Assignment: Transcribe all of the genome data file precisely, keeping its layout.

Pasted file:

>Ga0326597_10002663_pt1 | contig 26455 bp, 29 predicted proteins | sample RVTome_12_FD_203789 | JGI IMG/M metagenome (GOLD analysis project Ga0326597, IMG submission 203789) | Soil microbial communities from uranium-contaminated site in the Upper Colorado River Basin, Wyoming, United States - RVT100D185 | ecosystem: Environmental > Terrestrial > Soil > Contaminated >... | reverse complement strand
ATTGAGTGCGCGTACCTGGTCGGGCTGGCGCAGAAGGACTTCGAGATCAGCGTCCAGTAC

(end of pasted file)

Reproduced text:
>Ga0326597_10002663_pt1 | contig 26455 bp, 29 predicted proteins | sample RVTome_12_FD_203789 | JGI IMG/M metagenome (GOLD analysis project Ga0326597, IMG submission 203789) | Soil microbial communities from uranium-contaminated site in the Upper Colorado River Basin, Wyoming, United States - RVT100D185 | ecosystem: Environmental > Terrestrial > Soil > Contaminated >... | reverse complement strand
ATTGAGTGCGCGTACCTGGTCGGGCTGGCGCAGAAGGACTTCGAGATCAGCGTCCAGTAC